These results were initially quite surprising to Sultana, who expected less positive findings. However, as corroborating studies around the globe were published, including from China and Italy during the height of their infections, the team proposed explanations of how healthcare workers are coping so well.

One theory is preparedness. Sultana says that lessons were definitely learned in Saudi Arabia from the MERS outbreak. When COVID-19 hit the country, the government and healthcare organizations made swift decisions that saved lives and protected the wellbeing of the population. This included access to PPE, vaccinations, and psychological services for healthcare workers.

Sultana also suggests that despite the bleak context, coronavirus lockdowns can offer a silver lining in the form of greater time with family. While this is anecdotal, formal research is being conducted into the prevalence of coping strategies and their importance.

Syed Sameer Aga, from King Saud bin Abdulaziz University for Health Sciences, led a Saudi-Indian research team that studied global mental health and coping strategies among the general population in the age of COVID-19³. They revealed a less optimistic picture than Sultana’s investigation into healthcare workers, with a “significant level of depression and anxiety” in their participants. Aga and his team identified a range of coping strategies people use to try to maintain their wellbeing, including watching TV, social networking, spending time with family, cooking, sleeping, and listening to music.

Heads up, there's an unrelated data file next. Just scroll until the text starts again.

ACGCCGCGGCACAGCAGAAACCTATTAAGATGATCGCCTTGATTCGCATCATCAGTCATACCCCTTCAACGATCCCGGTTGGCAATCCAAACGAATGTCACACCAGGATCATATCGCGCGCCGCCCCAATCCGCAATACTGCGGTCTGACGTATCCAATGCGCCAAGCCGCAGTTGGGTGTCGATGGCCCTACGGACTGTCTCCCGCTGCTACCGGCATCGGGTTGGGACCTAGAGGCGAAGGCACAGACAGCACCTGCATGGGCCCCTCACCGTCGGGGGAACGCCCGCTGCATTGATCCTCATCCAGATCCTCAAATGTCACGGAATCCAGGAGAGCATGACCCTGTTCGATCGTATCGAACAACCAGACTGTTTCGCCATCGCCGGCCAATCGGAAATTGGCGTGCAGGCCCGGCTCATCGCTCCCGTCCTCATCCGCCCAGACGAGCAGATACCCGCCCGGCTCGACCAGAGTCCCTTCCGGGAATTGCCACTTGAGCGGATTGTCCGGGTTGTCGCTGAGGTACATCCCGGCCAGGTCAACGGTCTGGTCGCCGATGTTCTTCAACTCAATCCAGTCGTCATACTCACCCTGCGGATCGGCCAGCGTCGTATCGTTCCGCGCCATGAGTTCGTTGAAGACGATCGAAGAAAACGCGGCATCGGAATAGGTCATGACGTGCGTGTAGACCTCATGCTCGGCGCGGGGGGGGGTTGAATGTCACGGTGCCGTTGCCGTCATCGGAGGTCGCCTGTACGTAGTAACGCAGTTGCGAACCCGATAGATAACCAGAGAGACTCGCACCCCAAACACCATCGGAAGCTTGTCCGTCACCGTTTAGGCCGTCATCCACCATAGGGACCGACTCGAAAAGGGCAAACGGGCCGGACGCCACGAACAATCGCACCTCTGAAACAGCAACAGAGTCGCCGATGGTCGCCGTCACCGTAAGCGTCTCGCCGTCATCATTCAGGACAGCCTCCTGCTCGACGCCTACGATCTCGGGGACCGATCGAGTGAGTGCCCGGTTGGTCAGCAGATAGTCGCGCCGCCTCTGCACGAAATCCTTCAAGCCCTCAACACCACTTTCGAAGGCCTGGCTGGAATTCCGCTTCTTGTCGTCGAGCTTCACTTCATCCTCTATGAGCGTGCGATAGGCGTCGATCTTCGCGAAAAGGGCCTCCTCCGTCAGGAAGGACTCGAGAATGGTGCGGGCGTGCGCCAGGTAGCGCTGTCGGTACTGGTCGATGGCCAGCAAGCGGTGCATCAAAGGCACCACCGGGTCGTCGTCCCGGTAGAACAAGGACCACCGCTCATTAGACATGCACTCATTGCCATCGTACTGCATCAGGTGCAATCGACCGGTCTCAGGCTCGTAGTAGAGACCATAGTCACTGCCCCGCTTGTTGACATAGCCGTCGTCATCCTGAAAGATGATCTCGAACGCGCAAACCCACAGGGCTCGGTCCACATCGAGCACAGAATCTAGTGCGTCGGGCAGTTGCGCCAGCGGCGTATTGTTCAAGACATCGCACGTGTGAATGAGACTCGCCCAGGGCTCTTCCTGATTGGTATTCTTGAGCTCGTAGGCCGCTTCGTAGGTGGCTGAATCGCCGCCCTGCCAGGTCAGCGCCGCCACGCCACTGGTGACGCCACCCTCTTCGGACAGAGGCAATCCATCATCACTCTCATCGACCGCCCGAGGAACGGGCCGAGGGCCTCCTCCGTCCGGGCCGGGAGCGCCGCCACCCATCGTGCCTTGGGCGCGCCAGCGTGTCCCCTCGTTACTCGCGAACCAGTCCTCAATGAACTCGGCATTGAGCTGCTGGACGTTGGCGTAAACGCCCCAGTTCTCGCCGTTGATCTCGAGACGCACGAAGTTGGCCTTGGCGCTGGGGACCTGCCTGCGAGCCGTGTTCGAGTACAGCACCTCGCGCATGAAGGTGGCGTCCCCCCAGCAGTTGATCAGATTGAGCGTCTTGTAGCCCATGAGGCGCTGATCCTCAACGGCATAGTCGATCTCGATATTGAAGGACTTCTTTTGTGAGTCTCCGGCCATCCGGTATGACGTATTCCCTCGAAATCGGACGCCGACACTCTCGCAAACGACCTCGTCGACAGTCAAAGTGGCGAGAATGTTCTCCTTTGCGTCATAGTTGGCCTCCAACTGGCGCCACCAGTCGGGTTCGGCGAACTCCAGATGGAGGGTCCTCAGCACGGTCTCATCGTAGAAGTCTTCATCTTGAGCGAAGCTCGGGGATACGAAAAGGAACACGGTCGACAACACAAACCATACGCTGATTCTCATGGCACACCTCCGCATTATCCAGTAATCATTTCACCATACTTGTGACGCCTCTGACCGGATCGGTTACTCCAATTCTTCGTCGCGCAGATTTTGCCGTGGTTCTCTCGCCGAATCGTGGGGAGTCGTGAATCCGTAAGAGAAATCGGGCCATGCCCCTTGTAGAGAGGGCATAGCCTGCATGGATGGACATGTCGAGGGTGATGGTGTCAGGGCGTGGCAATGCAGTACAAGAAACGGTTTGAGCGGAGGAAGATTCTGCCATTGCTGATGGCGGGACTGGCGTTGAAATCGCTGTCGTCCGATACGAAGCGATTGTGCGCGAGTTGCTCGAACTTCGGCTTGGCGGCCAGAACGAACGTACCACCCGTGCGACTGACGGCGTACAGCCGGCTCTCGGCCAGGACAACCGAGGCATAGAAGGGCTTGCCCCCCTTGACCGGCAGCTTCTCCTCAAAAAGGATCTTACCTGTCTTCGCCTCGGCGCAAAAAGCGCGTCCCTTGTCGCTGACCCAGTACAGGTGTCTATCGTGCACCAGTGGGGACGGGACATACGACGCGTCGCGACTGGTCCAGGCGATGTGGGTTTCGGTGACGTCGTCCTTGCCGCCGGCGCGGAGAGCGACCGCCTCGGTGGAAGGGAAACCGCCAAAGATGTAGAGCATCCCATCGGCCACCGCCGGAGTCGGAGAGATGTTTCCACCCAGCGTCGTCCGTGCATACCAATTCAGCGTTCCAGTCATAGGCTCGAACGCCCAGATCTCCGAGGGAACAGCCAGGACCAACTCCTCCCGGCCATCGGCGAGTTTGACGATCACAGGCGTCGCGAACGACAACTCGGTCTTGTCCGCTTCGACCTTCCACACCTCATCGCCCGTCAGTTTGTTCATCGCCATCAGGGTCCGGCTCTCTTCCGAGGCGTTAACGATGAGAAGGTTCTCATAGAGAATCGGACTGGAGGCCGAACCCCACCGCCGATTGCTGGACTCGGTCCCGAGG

These findings highlight the importance of widespread provision of psychological services to offset the stressors of these unusual times. COVID-19 has elevated the concept of mental health out of the shadows, and put it at the forefront of many peoples’ minds. There’s a clear consensus amongst researchers that mental health support needs to be a priority. Logistically, however, these services have obstacles, as social distancing forces healthcare providers to offer services remotely. Future research will explore the impact of mental health support on those afflicted by COVID-19, providing data to inform governmental and healthcare bodies on how to effectively fight the wide-ranging impacts of the disease.

References

  1.  | BinDhim, N. F., Althumiri, N. A., Basyouni, M. H., Alageel, A. A, Alghnam, S. et al. Saudi Arabia Mental Health Surveillance System (MHSS): mental health trends amid COVID-19 and comparison with pre-COVID-19 trends. European Journal of Psychotraumatology12, 1875642 (2021). article
  2.  | Al Ammari, M., Sultana, K., Thomas, A., Al Swaidan, L., Al Harthi, N. Health Outcomes Amongst Health Care Workers During COVID 19 Pandemic in Saudi Arabia. Frontiers in Psychiatry 11, 619540 (2021). article
  3.  | Sameer, A. S., Khan, M. A., Nissar, S., Banday, M. Z. Assessment of Mental Health and Various Coping Strategies among general population living Under Imposed COVID-Lockdown Across world: A Cross-Sectional Study. Ethics, Medicine and Public Health15, 100571 (2020). article